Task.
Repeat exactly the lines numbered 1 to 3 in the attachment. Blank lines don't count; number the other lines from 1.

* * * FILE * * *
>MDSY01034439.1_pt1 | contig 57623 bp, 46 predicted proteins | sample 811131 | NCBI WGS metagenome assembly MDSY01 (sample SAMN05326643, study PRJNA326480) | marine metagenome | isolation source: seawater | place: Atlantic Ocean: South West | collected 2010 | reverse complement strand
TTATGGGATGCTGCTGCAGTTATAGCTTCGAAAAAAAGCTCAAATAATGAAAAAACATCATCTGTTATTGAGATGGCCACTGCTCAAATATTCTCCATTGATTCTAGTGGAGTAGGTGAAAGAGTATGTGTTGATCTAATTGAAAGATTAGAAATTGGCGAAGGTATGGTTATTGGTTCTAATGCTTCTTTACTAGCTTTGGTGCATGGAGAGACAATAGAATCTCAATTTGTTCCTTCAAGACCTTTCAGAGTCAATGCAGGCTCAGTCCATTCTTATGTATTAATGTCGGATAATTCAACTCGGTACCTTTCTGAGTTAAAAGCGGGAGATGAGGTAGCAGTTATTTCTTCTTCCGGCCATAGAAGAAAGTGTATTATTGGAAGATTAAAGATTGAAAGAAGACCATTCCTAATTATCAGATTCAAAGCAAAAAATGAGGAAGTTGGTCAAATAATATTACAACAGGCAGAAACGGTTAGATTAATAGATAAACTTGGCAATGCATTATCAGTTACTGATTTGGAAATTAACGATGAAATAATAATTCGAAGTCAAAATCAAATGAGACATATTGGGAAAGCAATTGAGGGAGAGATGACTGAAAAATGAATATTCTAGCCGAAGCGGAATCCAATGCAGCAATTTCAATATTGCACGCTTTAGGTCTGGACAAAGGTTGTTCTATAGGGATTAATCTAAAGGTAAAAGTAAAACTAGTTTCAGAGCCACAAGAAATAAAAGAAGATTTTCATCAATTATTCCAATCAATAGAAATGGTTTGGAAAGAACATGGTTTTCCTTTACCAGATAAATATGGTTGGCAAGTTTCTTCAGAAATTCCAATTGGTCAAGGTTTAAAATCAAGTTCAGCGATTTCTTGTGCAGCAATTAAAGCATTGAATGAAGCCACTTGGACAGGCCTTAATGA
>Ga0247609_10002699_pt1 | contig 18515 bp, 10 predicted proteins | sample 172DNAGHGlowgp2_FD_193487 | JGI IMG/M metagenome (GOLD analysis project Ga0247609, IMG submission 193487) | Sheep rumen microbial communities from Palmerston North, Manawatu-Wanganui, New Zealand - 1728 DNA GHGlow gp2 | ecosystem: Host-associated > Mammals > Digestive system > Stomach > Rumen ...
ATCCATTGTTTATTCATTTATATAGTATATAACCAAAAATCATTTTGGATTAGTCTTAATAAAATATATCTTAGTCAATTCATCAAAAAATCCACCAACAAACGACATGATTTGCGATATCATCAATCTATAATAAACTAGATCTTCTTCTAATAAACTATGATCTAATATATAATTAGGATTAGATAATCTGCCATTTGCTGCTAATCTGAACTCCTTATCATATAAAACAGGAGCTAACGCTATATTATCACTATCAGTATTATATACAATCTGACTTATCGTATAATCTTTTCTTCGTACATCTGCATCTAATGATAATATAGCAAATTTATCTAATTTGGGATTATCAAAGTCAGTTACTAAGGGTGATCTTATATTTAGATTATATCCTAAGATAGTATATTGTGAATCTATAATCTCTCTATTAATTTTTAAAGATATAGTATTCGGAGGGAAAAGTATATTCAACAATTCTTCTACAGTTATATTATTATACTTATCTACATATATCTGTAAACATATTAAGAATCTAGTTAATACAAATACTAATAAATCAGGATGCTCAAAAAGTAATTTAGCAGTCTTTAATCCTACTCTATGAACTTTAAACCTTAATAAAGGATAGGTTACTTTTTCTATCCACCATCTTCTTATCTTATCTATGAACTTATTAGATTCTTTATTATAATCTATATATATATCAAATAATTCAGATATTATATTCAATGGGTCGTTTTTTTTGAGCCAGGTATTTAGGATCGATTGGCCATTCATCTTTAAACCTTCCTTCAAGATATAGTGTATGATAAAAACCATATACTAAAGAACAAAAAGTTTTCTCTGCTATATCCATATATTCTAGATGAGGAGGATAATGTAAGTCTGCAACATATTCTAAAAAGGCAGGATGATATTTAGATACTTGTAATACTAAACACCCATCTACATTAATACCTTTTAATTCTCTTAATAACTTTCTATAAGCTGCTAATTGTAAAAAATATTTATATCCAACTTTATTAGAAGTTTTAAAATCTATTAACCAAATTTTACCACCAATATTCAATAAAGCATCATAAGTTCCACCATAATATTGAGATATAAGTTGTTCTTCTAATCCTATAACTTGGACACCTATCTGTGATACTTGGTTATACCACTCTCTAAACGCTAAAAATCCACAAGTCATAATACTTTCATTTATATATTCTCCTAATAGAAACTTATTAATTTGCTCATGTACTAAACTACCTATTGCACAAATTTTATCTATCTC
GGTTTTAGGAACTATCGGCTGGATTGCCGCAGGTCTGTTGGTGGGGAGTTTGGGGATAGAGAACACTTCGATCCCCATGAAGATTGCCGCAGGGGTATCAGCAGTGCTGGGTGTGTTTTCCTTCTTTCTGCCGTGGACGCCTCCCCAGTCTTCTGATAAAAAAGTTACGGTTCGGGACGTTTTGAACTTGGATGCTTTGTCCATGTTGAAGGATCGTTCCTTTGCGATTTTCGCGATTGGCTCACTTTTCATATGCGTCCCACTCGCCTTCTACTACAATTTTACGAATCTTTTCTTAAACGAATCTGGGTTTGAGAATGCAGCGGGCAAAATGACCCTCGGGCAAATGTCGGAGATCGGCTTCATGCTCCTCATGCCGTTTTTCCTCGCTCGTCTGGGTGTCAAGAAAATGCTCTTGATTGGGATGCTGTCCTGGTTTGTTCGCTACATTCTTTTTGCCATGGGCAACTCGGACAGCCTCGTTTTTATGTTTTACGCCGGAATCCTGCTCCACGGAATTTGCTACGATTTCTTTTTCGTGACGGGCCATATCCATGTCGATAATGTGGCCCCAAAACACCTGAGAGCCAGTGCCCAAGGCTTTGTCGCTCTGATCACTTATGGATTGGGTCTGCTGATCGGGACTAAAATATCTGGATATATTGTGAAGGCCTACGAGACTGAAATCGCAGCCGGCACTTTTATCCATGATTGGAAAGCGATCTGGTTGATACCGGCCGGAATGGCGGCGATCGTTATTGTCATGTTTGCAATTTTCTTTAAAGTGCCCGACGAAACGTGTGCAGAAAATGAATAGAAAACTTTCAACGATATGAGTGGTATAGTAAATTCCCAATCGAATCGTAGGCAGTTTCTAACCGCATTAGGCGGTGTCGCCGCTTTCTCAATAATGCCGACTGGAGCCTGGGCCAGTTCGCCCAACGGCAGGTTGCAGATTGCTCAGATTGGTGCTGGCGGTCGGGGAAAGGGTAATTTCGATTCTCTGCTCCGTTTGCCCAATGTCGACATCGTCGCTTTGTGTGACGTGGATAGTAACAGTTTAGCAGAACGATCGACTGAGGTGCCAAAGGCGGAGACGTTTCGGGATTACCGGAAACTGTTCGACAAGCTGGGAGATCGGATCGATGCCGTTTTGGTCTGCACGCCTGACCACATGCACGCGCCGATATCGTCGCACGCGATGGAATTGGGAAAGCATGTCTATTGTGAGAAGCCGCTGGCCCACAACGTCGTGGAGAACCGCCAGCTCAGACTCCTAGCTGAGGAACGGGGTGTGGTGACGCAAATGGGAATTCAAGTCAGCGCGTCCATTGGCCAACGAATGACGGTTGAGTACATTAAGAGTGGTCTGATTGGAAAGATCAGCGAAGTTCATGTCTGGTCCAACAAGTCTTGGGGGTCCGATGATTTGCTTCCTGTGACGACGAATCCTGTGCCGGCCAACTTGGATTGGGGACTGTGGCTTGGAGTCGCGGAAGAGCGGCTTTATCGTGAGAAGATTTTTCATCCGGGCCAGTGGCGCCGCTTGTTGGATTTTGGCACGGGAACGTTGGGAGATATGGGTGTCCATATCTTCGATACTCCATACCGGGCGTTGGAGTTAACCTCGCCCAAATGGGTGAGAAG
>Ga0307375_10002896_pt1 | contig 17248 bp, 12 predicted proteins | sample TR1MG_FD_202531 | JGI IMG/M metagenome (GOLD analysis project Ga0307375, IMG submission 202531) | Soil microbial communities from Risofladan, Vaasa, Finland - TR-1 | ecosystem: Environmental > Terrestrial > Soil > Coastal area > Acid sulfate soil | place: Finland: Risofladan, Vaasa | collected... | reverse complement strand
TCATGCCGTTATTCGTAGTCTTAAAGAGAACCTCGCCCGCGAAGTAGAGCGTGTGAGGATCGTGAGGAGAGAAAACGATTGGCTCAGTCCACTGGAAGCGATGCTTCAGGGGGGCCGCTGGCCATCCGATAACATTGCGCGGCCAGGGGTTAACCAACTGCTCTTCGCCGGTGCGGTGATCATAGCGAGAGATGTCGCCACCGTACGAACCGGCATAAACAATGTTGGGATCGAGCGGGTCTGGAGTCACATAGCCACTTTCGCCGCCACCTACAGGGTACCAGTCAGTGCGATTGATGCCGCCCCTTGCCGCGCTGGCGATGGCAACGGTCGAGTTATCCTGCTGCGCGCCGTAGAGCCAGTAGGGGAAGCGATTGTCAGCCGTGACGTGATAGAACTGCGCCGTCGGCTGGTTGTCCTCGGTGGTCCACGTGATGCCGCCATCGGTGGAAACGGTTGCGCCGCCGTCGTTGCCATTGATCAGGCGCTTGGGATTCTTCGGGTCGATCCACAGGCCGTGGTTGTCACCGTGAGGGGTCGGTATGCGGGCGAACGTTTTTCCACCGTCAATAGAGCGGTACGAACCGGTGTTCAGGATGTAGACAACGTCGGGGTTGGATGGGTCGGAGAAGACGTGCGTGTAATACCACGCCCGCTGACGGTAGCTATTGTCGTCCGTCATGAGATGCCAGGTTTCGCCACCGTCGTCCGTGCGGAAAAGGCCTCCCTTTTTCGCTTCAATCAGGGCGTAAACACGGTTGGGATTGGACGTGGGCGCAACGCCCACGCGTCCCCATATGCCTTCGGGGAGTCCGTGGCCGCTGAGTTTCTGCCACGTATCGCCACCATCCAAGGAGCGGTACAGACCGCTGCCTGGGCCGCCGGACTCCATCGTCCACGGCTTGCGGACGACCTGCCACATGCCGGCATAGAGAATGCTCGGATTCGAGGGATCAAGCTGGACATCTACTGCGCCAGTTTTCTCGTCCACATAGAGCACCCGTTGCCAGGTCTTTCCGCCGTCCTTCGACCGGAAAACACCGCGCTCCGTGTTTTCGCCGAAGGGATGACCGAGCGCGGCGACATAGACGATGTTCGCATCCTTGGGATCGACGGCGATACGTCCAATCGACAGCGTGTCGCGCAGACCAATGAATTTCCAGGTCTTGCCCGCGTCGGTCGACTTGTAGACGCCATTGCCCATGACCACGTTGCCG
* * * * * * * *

>MDSY01034439.1_pt1 | contig 57623 bp, 46 predicted proteins | sample 811131 | NCBI WGS metagenome assembly MDSY01 (sample SAMN05326643, study PRJNA326480) | marine metagenome | isolation source: seawater | place: Atlantic Ocean: South West | collected 2010 | reverse complement strand
TTATGGGATGCTGCTGCAGTTATAGCTTCGAAAAAAAGCTCAAATAATGAAAAAACATCATCTGTTATTGAGATGGCCACTGCTCAAATATTCTCCATTGATTCTAGTGGAGTAGGTGAAAGAGTATGTGTTGATCTAATTGAAAGATTAGAAATTGGCGAAGGTATGGTTATTGGTTCTAATGCTTCTTTACTAGCTTTGGTGCATGGAGAGACAATAGAATCTCAATTTGTTCCTTCAAGACCTTTCAGAGTCAATGCAGGCTCAGTCCATTCTTATGTATTAATGTCGGATAATTCAACTCGGTACCTTTCTGAGTTAAAAGCGGGAGATGAGGTAGCAGTTATTTCTTCTTCCGGCCATAGAAGAAAGTGTATTATTGGAAGATTAAAGATTGAAAGAAGACCATTCCTAATTATCAGATTCAAAGCAAAAAATGAGGAAGTTGGTCAAATAATATTACAACAGGCAGAAACGGTTAGATTAATAGATAAACTTGGCAATGCATTATCAGTTACTGATTTGGAAATTAACGATGAAATAATAATTCGAAGTCAAAATCAAATGAGACATATTGGGAAAGCAATTGAGGGAGAGATGACTGAAAAATGAATATTCTAGCCGAAGCGGAATCCAATGCAGCAATTTCAATATTGCACGCTTTAGGTCTGGACAAAGGTTGTTCTATAGGGATTAATCTAAAGGTAAAAGTAAAACTAGTTTCAGAGCCACAAGAAATAAAAGAAGATTTTCATCAATTATTCCAATCAATAGAAATGGTTTGGAAAGAACATGGTTTTCCTTTACCAGATAAATATGGTTGGCAAGTTTCTTCAGAAATTCCAATTGGTCAAGGTTTAAAATCAAGTTCAGCGATTTCTTGTGCAGCAATTAAAGCATTGAATGAAGCCACTTGGACAGGCCTTAATGA
>Ga0247609_10002699_pt1 | contig 18515 bp, 10 predicted proteins | sample 172DNAGHGlowgp2_FD_193487 | JGI IMG/M metagenome (GOLD analysis project Ga0247609, IMG submission 193487) | Sheep rumen microbial communities from Palmerston North, Manawatu-Wanganui, New Zealand - 1728 DNA GHGlow gp2 | ecosystem: Host-associated > Mammals > Digestive system > Stomach > Rumen ...